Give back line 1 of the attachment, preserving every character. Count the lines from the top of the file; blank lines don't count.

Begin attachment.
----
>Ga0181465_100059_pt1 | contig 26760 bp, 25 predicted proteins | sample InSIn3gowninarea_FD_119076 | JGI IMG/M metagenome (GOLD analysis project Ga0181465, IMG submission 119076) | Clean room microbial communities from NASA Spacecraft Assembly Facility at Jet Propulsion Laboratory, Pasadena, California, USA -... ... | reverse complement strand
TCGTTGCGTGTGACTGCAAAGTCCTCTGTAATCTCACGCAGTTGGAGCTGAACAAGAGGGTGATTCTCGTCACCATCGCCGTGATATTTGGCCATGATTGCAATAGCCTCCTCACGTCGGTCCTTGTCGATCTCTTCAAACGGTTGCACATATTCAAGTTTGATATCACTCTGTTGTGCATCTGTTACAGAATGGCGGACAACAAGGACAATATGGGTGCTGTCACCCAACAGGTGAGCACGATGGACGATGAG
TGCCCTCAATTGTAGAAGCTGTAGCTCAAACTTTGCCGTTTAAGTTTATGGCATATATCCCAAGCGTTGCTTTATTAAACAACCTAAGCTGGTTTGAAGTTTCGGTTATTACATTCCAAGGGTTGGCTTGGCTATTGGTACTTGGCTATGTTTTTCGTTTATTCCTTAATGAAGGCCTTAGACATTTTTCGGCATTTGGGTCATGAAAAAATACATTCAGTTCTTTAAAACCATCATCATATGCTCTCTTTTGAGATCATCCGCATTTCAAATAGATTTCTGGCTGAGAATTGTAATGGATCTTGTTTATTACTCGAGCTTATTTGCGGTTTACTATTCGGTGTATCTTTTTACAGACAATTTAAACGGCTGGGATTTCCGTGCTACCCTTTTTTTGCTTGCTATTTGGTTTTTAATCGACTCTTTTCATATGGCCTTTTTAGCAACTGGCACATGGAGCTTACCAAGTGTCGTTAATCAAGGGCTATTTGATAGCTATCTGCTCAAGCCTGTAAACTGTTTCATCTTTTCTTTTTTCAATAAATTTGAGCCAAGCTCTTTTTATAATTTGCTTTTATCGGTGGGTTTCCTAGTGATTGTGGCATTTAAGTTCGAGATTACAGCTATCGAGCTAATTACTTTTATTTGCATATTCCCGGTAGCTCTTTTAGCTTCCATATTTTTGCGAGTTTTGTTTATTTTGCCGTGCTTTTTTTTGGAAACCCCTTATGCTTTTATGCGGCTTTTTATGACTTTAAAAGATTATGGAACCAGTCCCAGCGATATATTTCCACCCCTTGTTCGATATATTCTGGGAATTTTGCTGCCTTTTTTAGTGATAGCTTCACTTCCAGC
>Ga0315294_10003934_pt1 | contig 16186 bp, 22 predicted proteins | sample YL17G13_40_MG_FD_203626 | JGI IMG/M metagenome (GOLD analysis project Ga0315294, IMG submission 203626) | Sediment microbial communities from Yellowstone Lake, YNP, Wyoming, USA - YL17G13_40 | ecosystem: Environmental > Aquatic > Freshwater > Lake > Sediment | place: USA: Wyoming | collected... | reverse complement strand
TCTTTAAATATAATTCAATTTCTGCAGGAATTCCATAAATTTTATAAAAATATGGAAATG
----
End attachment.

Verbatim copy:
>Ga0181465_100059_pt1 | contig 26760 bp, 25 predicted proteins | sample InSIn3gowninarea_FD_119076 | JGI IMG/M metagenome (GOLD analysis project Ga0181465, IMG submission 119076) | Clean room microbial communities from NASA Spacecraft Assembly Facility at Jet Propulsion Laboratory, Pasadena, California, USA -... ... | reverse complement strand